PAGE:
Where did that onstage presence come from, though? You don't sound like a young stand-up.
"I grew up with The Simpsons and Wayne's World and everything else, but at the same time, I was listening to a lot of Jack Benny and Bob & Ray and Burns and Allen stuff. To me, I knew the comedy that existed, but at the same time, part of being an entertainer, to me, was those guys. I don't know how I reconciled that in my mind. I watched Jack Benny, but I watched a lot of Desi Arnez, too. I watched a lot of I Love Lucy as a child," Mulaney said. "I don't know why I'd be mature, but as far as cadence, and, I've listened to comedy my whole life and a lot of that was old-fashioned entertainers. My first thought about being an entertainer was being a bandleader. I'd be a Cuban bandleader. Like Desi Arnez."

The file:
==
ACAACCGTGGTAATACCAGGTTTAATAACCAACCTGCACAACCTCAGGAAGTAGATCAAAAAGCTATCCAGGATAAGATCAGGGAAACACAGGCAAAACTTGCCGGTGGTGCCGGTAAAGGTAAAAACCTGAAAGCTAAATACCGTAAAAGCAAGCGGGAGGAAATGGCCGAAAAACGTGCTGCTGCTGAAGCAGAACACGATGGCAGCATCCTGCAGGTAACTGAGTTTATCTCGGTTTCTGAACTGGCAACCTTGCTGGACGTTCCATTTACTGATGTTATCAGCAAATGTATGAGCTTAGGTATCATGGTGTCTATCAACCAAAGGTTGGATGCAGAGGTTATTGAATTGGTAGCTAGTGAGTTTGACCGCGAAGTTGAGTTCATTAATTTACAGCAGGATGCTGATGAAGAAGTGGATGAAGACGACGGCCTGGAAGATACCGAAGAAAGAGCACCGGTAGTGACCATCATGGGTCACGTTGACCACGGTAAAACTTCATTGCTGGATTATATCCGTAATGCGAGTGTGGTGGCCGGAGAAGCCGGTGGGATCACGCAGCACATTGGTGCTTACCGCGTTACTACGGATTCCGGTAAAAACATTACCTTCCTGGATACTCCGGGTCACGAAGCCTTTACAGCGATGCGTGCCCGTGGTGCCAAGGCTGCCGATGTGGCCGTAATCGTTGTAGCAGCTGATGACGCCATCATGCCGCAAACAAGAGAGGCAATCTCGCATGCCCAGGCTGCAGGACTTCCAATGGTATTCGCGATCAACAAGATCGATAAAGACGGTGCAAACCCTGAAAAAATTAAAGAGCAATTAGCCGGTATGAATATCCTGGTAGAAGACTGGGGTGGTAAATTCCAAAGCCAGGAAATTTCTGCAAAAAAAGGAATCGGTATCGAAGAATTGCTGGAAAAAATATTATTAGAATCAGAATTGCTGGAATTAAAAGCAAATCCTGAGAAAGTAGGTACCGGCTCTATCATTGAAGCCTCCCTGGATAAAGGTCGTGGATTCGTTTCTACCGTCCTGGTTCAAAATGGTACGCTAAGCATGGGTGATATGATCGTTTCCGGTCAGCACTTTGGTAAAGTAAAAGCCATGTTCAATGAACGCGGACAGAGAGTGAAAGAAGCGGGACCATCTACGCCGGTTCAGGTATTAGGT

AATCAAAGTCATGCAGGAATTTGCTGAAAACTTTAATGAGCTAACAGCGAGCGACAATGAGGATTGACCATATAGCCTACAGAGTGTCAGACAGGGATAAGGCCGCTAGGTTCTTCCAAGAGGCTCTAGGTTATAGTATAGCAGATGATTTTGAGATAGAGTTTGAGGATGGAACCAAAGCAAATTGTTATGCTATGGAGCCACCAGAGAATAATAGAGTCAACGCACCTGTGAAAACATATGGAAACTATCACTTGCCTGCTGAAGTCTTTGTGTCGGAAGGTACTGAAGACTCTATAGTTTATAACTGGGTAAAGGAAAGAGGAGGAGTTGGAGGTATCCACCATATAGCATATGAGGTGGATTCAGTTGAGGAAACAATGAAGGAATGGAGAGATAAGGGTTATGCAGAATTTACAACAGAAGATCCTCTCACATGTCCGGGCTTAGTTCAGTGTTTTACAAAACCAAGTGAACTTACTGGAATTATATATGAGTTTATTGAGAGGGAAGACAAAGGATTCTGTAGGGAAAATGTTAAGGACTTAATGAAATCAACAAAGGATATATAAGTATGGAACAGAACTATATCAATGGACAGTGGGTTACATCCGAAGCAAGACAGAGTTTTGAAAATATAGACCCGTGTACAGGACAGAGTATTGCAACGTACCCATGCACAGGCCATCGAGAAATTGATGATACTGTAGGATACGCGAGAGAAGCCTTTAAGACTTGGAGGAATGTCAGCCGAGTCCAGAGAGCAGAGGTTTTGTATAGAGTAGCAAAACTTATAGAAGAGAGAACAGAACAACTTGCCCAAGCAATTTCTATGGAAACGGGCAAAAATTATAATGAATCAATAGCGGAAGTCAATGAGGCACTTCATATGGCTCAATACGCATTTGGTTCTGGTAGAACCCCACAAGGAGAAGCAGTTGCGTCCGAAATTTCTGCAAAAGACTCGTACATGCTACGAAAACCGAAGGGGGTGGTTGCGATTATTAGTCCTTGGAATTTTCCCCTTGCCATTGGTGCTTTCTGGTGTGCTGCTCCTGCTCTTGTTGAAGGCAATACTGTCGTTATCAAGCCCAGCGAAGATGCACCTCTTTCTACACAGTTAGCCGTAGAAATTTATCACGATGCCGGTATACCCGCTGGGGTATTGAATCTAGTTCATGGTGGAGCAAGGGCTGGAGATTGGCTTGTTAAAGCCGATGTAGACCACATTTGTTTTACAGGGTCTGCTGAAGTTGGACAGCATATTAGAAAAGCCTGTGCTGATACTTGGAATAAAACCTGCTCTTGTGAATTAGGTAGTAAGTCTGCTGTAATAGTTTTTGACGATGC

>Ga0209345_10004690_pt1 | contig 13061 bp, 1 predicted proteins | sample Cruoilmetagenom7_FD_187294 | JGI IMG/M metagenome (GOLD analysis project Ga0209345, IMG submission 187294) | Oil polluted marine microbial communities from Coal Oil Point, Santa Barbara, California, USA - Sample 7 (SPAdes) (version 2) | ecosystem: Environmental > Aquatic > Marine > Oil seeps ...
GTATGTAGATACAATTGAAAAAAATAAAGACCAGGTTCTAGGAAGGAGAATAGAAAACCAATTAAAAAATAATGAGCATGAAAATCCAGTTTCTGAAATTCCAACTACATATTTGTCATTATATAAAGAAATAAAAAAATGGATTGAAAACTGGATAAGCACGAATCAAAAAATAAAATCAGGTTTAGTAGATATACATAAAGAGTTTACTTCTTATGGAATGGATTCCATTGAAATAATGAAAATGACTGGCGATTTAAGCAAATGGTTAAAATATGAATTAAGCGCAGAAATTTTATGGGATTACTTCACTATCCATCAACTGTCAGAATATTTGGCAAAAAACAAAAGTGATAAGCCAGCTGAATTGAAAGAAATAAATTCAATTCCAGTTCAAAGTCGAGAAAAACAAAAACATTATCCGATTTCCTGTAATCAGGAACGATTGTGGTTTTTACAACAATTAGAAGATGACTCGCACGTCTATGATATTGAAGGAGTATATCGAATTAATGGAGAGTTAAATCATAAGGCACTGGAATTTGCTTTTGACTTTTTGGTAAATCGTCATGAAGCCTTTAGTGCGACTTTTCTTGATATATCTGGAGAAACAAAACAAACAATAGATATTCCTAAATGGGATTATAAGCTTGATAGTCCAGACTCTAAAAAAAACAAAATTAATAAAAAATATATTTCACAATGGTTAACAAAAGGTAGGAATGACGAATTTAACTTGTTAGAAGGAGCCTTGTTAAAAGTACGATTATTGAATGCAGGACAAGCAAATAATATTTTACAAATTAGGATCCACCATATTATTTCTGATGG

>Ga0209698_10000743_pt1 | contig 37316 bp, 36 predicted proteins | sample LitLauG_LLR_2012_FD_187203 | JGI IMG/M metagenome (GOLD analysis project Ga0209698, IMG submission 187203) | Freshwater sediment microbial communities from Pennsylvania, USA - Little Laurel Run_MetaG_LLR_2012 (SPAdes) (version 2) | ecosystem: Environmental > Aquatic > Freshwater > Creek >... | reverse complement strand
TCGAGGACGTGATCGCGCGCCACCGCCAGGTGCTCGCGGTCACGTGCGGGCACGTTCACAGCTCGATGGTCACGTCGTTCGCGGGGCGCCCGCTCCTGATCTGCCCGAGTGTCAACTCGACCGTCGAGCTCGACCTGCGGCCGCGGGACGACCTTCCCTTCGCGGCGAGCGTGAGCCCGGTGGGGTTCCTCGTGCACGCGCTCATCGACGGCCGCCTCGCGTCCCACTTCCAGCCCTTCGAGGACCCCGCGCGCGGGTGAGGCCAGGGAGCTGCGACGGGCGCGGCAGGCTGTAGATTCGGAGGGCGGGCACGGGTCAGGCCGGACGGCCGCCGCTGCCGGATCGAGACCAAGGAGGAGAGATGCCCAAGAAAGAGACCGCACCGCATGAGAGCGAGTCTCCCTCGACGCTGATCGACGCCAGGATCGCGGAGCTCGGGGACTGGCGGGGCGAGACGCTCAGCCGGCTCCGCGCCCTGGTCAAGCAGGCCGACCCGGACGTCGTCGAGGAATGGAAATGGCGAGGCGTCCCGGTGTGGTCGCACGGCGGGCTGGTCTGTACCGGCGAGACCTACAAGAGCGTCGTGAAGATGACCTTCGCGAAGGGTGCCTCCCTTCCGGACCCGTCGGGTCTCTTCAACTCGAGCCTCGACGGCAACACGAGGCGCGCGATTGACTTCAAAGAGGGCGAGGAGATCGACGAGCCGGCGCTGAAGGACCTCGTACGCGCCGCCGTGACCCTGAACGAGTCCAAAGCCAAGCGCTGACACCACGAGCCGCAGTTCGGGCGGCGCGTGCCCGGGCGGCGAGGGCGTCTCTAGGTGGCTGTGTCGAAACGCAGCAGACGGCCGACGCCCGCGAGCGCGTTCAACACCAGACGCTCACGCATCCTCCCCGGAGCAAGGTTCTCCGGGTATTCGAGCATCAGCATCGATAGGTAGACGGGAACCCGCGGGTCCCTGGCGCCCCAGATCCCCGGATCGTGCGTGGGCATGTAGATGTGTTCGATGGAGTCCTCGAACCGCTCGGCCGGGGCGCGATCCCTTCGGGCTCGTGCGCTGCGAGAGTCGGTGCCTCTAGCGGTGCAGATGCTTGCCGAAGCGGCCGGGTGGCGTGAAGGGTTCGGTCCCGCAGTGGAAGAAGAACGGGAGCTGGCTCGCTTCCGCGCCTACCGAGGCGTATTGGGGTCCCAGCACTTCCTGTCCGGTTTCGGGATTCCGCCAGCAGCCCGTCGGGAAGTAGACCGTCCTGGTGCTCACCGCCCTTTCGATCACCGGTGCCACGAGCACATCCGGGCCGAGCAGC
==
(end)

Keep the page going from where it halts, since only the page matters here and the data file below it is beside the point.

When you arrived at Georgetown University, did you realize that you were attending a new hotbed for stand-up comedians (Jim Gaffigan, Mike Birbiglia and Nick Kroll are just a few of the other recent Hoyas to make a name for themselves in the comedy scene)?
Free tickets are available to this year's Comedy Central Presents tapings in New York City, taping shows in pairs from Aug. 24-29, 2008 at the Hudson Theater. I believe Bo Burnham is setting a land-speed record by getting a half-hour TV special before he enrolls in college at NYU and just days after turning 18! Here are your pairings, with links for tickets to each:
6 p.m. Aug. 24: Pete Lee, Rebecca Corry
8 p.m. Aug. 24: Joe DeRosa, Brian Scolaro
6 p.m. Aug. 25: Dan Levy, Bo Burnham
8 p.m. Aug. 25: Jasper Redd, Eddie Ifft
6 p.m. Aug. 26: Greg Warren, Josh Blue
8 p.m. Aug. 26: Erin Foley, Chris Porter